Smart Living

Simpson’s in the Strand: the best of British reopens

One of the bastions of London's dining scene returns with statesmanlike splendour

Words by
Johanna Derry
Photography by
James Bedford

For all that’s hot and super on-trend in London’s restaurant scene, even the best new opening would find it hard to challenge the superiority of the trusty and true few who’ve endured, not just for years, but decades. Indeed, in the case of Simpson’s in the Strand, almost two centuries. It’s one thing to command a fortnight’s worth of queues when you’re brand new; it’s something else entirely to be able to maintain a reputation for 189 years.

Following a full restoration this summer, Simpson’s is once again stating its position as one of the finest dining spots in London. The revolving doors into the Grade II listed building open into a deep green atrium leading to the Grand Divan dining room. It’s truly splendid – crystal chandeliers, leather upholstery, a grand piano being softly played in the corner – and the longstanding heart of the establishment.

Opened first as the Grand Cigar Divan by Samuel Reiss, it was a place for men to drink coffee, play chess, and smoke cigars. In 1848 Reiss was joined by John Simpson who introduced a meat trolley, wheeling large joints of meat on a silver dining trolley to be carved at each table. It’s a service Prime Minister Winston Churchill no doubt availed himself of as a regular visitor with a favourite table next to the fireplace at the far end of the room where he could see all the comings and goings. The meat trolley tradition continues today, and diners can enjoy the theatre of seeing their choice cut of beef or lamb served to them directly.

For a place so steeped in tradition and history, there’s nothing retrograde about the quality or the service. The contemporary diner has certain sensibilities that must be appeased, and Simpson’s does this effortlessly, beginning with the drinks list. The restaurant have their own bespoke gins – a London Dry and an Old Tom – made for them by Blackdown Distillery in West Sussex, and available to buy and take home too. Similarly, Simpson’s have partnered with craft breweries and English vineyard Ridgeview to create a truly patriotic drinks offering.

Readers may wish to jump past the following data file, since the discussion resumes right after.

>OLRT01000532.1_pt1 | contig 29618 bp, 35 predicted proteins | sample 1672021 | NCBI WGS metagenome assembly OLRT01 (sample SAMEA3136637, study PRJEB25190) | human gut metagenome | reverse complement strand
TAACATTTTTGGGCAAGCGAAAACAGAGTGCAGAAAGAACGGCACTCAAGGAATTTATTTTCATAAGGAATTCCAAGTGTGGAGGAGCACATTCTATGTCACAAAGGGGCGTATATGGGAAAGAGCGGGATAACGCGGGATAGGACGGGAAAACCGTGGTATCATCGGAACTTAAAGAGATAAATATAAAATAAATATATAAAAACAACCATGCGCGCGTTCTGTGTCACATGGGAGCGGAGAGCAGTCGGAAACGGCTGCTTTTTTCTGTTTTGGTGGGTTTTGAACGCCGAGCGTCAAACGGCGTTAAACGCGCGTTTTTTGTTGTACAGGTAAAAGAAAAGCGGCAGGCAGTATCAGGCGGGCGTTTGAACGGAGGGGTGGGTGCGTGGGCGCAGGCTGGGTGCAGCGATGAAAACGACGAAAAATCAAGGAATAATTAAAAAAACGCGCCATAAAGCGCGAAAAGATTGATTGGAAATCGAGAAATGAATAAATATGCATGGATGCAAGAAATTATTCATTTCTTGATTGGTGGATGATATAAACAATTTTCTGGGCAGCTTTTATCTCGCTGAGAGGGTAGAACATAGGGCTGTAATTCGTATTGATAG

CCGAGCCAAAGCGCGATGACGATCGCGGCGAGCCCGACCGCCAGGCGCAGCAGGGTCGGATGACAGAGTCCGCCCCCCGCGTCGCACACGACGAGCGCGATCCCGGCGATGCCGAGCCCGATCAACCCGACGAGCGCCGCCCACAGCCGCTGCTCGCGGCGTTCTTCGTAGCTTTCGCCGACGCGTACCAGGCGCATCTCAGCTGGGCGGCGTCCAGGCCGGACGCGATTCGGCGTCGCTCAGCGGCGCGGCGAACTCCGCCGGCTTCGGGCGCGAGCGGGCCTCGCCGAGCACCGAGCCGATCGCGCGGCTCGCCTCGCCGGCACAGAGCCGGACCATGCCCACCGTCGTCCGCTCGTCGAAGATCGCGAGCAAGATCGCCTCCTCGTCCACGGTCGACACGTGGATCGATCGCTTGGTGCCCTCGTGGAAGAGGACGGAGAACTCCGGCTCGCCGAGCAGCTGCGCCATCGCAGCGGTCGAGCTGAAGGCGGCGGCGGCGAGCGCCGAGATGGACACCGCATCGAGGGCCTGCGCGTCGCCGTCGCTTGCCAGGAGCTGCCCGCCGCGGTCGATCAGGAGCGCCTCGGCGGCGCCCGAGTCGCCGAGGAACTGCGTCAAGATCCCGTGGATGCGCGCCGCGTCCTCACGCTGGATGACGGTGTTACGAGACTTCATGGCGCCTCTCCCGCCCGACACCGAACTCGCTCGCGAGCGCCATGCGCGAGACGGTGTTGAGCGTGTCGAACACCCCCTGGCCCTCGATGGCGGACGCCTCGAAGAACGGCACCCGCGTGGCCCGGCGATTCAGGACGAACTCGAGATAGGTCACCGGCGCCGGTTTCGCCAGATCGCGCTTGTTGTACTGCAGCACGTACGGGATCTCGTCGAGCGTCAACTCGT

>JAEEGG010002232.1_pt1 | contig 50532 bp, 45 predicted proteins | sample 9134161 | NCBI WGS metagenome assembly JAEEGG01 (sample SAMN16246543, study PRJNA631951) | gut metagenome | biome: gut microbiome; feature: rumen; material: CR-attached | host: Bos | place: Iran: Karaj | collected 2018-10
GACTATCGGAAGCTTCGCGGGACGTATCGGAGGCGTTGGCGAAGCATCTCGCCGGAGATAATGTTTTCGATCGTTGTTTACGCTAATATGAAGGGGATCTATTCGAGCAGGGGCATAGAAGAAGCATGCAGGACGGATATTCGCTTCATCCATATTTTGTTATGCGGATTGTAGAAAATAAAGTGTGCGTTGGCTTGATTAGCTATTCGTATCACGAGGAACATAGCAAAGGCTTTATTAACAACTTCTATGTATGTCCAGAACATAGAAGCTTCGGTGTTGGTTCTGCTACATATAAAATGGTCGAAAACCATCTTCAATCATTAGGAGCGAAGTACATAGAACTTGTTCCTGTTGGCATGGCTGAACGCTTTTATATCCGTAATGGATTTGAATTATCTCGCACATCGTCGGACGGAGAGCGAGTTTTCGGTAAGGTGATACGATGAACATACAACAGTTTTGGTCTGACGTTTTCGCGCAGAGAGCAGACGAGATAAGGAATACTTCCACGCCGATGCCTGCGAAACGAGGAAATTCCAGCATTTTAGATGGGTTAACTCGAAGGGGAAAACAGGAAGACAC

The British focus continues with the bill of fare – no French language ‘menu’ here – where Welsh chef William Hemming has brought contemporary flourishes to sturdy English classics like beef wellington and Barnsley chop. The salmon, for example is smoked in London and served with Tottenham-based cheesemakers Wildes’ zero curd. It’s de rigeur for restaurants to champion their support for local producers and the seasonality of their dishes, but at Simpson’s this is merely the continuation of a longstanding practice. For a restaurant where even the toilets are made by the Thomas Crapper Company, it’s clear that nothing less than service fit for a statesman and the best of British will do.

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